Monday, April 21, 2008

Judas Priest - the early days

A lot of people are familiar with Priest from the 1980s onwards -- 1980 was the year they came out with Breaking The Law and Living After Midnight (with such lyrics as -- really! -- "my body's coming all night long"), and 1982 released You've Got Another Thing Coming.

Before Priest had solidified their metal image, in terms of both lyrics and clothing, they flirted with progressive metal, with theatrical metal (think Queen), and many other things.

Their first album, Rocka Rolla (which they are NOT proud of at all - largely because of the production) yielded the 7+minute long epic about reaching life's end, Run Of The Mill, which comes with an incredible build-up, and some of Halford's most impressive vocals ever.

Sad Wings of Destiny yields the proto-thrash metal song Tyrant - check out the lead harmony solo in the middle, which was a hint of what's to come.

Their third album, Sin After Sin has the impressive Simon Phillips on drums, and ends with the amazing thrash metal song Dissident Aggressor. This song may be Priest-metal incarnate (at least for me) - great vocals from Halford, impressively subtle and forceful drumming from Phillips (more on him in a later entry), a KK Downing noisy guitar solo... (OK, it lacks something that signifies other guitarist Glenn Tipton).

Friday, April 18, 2008

Early techno

I sometimes think that the first techno/dance song was Hot Butter - Popcorn..

You can read about it at the wikipedia article:

Thursday, April 17, 2008

Shiina Ringo cover songs

Shiina Ringo, a Japanese pop star who manages to be one of my favorite artists, impresses me in a few ways.
She released a double-CD of cover songs, most of which I'd never heard before. After some research, I was impressed with what was done with two example songs:

A Japanese bubbly pop song from the 1970s, Momen no Handkerchief, performed by Hiromi Ohta, managed to get transformed into a compeletly-authentic sounding indie song, back in the early part of the 2000s. See Shiina's version here.

Apparently, a traditional tune, Uña Ramos's "Aquellos ojos grises", performed here by some Japanese folk musician types, became Ringo's Haiiro no Hitomi.

For further information on Shiina Ringo, check out this great wiki: Shiina on theppn

Friday, April 4, 2008

Ian Anderson's influences

A lot of people know the music of Jethro Tull - composed (and sometimes arranged) almost exclusively by Ian Anderson, who sings, plays flute, acoustic guitar, and even saxophone when he's figured out where they're hiding it from him.
Anderson has dropped hints about two of his major influences - through interviews and/or cover songs.

First: Rahsaan Roland Kirk - the jazz man who allegedly could play over 100 instruments, sometimes playing 3 at the same time. He could circular breathe a note indefinitely on the sax, sometimes holding a note for several hours.. In fact, his playing style on the sax was such that he would _always_ circular breathe - even while playing three at once.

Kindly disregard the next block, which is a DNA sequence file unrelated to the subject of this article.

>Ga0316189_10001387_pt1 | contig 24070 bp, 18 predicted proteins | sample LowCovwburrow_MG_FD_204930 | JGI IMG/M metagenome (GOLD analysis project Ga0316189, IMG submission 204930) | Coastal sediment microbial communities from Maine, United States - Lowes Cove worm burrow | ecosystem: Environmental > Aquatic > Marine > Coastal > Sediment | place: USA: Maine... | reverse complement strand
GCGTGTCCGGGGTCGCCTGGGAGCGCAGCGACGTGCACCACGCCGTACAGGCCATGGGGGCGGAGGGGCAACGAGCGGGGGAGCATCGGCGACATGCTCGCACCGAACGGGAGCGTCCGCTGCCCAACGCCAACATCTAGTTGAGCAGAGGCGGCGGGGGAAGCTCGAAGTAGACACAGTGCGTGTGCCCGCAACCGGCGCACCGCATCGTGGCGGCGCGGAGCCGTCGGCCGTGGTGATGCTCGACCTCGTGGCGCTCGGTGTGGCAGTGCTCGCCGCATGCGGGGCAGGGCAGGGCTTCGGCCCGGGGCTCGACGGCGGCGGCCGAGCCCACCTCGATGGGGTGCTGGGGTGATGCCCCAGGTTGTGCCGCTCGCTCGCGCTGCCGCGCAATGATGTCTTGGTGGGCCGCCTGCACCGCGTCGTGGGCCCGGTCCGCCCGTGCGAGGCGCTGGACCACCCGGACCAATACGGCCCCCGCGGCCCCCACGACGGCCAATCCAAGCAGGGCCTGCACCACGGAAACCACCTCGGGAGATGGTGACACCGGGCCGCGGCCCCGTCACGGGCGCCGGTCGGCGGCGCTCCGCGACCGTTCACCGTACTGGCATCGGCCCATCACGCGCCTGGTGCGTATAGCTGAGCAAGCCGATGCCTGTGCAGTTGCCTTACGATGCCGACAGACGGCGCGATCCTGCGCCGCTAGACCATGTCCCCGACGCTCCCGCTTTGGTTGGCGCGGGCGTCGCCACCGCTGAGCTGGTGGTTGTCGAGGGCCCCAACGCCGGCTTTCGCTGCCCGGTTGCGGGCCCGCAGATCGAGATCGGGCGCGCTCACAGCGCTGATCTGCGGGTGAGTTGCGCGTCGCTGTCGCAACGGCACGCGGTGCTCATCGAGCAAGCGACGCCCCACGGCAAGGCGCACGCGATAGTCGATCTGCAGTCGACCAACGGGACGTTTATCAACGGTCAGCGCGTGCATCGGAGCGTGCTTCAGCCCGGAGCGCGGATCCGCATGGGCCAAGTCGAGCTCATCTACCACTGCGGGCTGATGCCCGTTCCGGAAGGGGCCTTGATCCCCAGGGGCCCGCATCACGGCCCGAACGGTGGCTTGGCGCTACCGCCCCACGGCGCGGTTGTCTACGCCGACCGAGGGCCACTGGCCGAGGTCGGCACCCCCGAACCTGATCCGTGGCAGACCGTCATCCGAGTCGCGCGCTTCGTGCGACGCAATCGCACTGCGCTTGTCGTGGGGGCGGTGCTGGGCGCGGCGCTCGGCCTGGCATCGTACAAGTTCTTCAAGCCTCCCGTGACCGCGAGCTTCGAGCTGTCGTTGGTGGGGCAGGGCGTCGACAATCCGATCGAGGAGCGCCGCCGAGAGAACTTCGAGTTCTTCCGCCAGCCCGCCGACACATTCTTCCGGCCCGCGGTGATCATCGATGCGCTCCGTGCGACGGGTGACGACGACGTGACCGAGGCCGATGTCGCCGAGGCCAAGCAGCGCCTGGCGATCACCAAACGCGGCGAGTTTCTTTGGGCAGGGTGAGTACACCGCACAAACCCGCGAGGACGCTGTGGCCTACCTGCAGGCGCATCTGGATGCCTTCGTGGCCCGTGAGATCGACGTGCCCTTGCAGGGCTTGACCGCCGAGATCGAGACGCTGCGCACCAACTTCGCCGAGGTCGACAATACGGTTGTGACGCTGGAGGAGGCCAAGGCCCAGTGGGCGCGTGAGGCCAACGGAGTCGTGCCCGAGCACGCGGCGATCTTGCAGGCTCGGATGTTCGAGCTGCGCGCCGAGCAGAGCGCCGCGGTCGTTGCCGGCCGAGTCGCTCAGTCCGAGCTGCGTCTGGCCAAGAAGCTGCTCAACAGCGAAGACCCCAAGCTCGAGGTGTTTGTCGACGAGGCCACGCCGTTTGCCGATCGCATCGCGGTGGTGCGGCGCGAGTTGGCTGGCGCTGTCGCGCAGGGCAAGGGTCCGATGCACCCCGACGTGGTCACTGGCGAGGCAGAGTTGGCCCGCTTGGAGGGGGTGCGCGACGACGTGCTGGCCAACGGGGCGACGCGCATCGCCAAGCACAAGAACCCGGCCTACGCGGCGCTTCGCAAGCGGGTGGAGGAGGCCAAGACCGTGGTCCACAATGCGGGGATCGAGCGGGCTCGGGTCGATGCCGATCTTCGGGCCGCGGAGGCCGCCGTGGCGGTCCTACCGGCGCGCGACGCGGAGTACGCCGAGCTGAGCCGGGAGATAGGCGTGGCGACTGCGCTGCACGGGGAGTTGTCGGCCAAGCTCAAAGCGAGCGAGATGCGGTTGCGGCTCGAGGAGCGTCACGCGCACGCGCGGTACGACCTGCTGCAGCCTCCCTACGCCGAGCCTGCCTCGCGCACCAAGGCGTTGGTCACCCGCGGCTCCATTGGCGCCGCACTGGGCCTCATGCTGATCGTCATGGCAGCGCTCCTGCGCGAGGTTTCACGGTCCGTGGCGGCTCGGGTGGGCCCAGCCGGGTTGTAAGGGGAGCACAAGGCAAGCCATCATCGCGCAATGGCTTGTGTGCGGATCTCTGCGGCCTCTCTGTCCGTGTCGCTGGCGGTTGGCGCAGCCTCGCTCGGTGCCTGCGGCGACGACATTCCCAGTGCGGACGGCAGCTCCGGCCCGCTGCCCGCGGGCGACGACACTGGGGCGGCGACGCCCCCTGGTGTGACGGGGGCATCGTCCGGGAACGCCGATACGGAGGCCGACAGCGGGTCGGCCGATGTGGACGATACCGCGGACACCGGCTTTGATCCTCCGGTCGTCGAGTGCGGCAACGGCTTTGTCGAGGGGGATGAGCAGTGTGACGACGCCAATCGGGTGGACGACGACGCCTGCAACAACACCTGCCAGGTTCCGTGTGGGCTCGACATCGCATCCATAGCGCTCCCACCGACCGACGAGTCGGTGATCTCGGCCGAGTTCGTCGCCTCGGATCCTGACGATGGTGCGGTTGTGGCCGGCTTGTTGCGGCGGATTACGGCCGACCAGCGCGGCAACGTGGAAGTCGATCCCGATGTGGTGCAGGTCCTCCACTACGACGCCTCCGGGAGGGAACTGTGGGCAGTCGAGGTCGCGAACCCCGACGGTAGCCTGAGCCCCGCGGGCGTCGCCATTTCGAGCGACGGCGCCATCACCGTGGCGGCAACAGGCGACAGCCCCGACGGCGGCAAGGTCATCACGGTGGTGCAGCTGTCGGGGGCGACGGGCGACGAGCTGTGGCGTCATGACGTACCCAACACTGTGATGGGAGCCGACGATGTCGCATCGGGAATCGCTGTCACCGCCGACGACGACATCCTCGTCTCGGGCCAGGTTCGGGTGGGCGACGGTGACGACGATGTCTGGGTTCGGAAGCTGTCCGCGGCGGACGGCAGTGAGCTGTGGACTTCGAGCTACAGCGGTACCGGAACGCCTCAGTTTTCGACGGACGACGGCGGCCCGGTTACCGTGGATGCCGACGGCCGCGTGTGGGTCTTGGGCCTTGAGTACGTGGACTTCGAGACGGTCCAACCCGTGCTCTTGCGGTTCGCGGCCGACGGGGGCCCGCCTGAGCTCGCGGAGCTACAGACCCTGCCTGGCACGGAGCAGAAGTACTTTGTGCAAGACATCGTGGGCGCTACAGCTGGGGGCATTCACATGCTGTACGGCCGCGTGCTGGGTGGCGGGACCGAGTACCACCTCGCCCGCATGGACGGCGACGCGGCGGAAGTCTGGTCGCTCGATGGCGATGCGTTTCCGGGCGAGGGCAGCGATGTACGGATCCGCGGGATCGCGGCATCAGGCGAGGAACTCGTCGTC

He's definitely worth checking out for many many reasons (his stage banter is among the best), but in the context of Ian Anderson, it's certainly his flute playing that's the initial attraction. Anderson's humming along breathiness, as well as staccato stylings, seems very derived from the way Kirk would sometimes play.
(For as long as it's up there: Roland Kirk's Seasons)

Second: Roy Harper - Roy has a song by Led Zepplin dedicated to him (hats off to harper), and has collaborated with Bill Bruford, David Gilmour, and Jimmy Page on his own albums. Roy from 1971 in many ways does not sound different from Roy in 2006 - which is a good thing.
What does Ian take from Harper? His acoustic guitar styling is very obviously influenced by Harper - the quick scales, the picking style, the vocal style over it. His lyrics are also clearly influenced by Harper's beat stylings - Harper was the strongest influence on Anderson in the early 1970s Jethro Tull material.
(Me And My Woman -- check out the falsetto break in the chorus, then think of A Passion Play or Scenario from the Chateau tapes)

( Jethro Tull - My God)

Thursday, April 3, 2008

Double bass in death metal

Michael Kaplan asked me a few years ago who had first introduced double-bass speed drumming into death metal.

Here's what I would guess is a reasonable lineage:
Jazz drummers were almost certainly the first to use double-bass set-ups at all. Some late 1960s rock drummers also used it, mainly in drum solos.
On Deep Purple's 1971 album Fireball, on the title track, there is a reasonably fast double-bass beat used throughout the song. This isn't near death metal speed, but is a slower version of the same concept. (Fireball )
On West Bruce and Laing's self titled album from 1973 , the track Love Is Worth The Blues features some double bass towards the end of the guitar solo - quite a bit faster than Ian Paice's beat on Fireball.
Judas Priest's Sin After Sin (1977), particularly the track Let Us Prey, may feature the first double bass beat in 'pure' heavy metal song. (Let Us Prey )
The earliest (and very influential) 'real' death metal style drumming I can come up with is the work of Dave Lombardo of Slayer. 1984's Haunting The Chapel may be a good example of this. (Haunting The Chapel )

As always, I could have missed something!